Tax Break

Essential reading: Falling deficit alters budget debate, and more

May 10, 2013

Welcome to the top tax and accounting headlines from Reuters and other sources.

* Falling deficit alters debate. Damian Palleta – The Wall Street Journal. Rising government revenue from tax collections and bailout paybacks are shrinking the federal deficit faster than expected, delaying the point when the government will reach the so-called debt ceiling and altering the budget debate in Washington. Link    

* Who would win or lose on online sales tax. Jayne O’Donnell and Hadley Malcolm – USA Today. Major retailers and local stores will be the big winners if the House follows the Senate and requires Internet retailers to collect sales taxes on online purchases. Link    

* Weigh taxes when picking a state for retirement. Arden Dale – The Wall Street Journal. When it comes to choosing the best state in which to retire, some people look beyond traditional needs like nice weather and recreational opportunities. Link    

* Stop the plunder in Africa. Kofi Annan – The New York Times opinion. Africa has suffered more from tax evasion than any other region as businesses use aggressive tax planning and plunder of national wealth through offshore-registered companies. Link

* Agreeing to disagree on Obama’s retirement package. Alan Sloan – The Washington Post opinion. The Obama administration wants to place limits on the tax-deductibility of retirement savings. Link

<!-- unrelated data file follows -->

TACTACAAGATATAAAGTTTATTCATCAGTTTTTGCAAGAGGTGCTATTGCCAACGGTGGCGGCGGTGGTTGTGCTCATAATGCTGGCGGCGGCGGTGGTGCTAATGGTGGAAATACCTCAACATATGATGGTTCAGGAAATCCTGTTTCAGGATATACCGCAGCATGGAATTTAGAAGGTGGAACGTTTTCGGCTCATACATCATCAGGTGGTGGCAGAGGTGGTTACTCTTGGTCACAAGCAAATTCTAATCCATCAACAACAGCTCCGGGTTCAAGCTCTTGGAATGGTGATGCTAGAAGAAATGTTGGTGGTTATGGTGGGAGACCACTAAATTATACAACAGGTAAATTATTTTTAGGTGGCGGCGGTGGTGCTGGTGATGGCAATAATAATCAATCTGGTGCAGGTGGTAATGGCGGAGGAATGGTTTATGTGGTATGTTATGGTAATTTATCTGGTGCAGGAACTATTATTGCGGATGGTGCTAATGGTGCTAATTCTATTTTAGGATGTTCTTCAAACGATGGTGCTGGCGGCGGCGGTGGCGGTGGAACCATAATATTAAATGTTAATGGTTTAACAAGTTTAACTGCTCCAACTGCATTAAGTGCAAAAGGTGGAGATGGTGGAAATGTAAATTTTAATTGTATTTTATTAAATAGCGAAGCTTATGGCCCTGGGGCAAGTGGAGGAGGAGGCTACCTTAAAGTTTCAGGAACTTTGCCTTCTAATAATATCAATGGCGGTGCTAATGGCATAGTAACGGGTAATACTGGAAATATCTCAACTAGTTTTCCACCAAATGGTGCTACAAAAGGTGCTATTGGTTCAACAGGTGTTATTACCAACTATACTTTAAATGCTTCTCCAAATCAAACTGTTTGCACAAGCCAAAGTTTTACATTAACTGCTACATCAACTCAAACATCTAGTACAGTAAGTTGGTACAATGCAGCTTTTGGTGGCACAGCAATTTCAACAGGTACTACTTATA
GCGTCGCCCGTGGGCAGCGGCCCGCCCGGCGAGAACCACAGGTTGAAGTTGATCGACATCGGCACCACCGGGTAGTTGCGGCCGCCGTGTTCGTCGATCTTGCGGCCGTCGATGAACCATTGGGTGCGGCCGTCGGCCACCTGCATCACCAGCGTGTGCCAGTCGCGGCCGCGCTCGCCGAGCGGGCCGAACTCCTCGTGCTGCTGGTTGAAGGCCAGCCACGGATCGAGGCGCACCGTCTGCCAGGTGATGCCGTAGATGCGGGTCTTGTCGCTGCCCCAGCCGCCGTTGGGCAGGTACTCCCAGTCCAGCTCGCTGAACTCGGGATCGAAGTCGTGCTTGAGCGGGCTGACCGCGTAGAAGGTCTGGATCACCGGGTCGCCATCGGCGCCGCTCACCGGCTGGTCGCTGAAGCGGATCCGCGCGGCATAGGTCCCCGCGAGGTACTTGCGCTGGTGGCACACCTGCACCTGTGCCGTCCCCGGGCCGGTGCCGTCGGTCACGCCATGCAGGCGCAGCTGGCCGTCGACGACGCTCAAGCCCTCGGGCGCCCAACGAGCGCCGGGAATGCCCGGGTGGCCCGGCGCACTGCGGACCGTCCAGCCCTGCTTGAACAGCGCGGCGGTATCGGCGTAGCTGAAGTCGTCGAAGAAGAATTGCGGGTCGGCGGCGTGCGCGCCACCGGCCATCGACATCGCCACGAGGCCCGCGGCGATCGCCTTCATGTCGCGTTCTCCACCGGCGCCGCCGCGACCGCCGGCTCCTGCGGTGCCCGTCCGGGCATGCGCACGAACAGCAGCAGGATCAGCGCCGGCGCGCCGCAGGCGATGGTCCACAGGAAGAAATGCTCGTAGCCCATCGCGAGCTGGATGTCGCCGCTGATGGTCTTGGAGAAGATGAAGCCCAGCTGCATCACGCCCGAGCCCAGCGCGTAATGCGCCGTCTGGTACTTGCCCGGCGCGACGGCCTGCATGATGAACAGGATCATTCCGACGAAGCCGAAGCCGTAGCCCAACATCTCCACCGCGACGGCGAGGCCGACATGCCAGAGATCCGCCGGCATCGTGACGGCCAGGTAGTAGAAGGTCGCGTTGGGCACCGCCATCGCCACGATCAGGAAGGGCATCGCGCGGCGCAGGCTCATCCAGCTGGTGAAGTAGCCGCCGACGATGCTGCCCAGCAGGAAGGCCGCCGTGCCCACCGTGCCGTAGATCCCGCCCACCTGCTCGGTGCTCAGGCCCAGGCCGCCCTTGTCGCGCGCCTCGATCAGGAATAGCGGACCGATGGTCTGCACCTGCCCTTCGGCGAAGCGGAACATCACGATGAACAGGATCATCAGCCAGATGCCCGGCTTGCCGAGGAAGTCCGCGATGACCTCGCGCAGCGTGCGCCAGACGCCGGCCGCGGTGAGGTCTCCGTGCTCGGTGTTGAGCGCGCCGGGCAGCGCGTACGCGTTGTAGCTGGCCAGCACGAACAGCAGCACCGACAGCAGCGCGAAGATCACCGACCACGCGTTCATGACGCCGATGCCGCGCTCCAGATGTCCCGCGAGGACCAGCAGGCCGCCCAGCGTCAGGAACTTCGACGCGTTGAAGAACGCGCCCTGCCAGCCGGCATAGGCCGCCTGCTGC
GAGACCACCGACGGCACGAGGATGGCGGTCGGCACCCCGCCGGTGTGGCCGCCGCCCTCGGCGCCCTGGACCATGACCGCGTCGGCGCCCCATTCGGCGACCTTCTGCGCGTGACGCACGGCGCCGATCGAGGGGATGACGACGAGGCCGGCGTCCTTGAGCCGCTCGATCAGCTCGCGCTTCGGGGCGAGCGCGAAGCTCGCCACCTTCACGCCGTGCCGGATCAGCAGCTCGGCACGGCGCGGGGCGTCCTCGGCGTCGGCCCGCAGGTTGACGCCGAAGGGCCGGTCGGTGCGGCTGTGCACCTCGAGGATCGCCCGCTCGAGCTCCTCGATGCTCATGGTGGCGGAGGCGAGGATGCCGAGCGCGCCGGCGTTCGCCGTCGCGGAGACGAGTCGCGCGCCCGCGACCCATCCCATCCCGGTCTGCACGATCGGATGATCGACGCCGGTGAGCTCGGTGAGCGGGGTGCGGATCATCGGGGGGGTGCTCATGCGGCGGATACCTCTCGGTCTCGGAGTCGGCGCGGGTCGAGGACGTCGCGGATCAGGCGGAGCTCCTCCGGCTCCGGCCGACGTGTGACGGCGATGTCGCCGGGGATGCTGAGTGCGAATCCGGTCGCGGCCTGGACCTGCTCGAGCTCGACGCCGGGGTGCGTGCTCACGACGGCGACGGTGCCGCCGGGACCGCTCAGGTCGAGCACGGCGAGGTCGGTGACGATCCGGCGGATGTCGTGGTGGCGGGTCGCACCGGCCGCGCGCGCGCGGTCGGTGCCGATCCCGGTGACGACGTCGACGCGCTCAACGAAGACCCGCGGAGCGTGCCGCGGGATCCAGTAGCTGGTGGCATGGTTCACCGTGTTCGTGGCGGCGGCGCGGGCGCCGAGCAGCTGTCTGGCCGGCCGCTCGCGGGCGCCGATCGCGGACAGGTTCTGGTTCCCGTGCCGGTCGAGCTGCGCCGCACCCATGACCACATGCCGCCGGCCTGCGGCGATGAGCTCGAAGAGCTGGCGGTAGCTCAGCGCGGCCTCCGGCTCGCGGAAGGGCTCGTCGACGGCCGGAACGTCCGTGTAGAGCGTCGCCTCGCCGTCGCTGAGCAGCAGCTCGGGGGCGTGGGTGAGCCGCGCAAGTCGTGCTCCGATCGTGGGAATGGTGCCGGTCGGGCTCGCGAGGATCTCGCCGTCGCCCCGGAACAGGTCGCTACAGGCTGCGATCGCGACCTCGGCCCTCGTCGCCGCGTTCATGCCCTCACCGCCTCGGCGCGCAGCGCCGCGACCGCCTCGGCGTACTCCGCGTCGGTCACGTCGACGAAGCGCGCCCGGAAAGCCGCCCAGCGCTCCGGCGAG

* A simpler Internet sales tax. Raymond Dever – The Wall Street Journal opinion. Right now, local retailers have it relatively easy. True, they are they are unpaid tax collectors—but only for one or a few jurisdictions. Link    

* Sales tax fairness. The Chicago Tribune editorial. It is unfair to require that Main Street businesses collect sales tax owed by their customers and ship that money to state revenue departments, while online merchants get to skip that same obligation. Link    

* Challenge to dogma on owning a home. Floyd Norris – The New York Times opinion. With the federal budget under pressure, reducing the tax benefits for homeownership might be easier if the halo around homeownership were to sag. Link

Post Your Comment

We welcome comments that advance the story through relevant opinion, anecdotes, links and data. If you see a comment that you believe is irrelevant or inappropriate, you can flag it to our editors by using the report abuse links. Views expressed in the comments do not represent those of Reuters. For more information on our comment policy, see http://blogs.reuters.com/fulldisclosure/2010/09/27/toward-a-more-thoughtful-conversation-on-stories/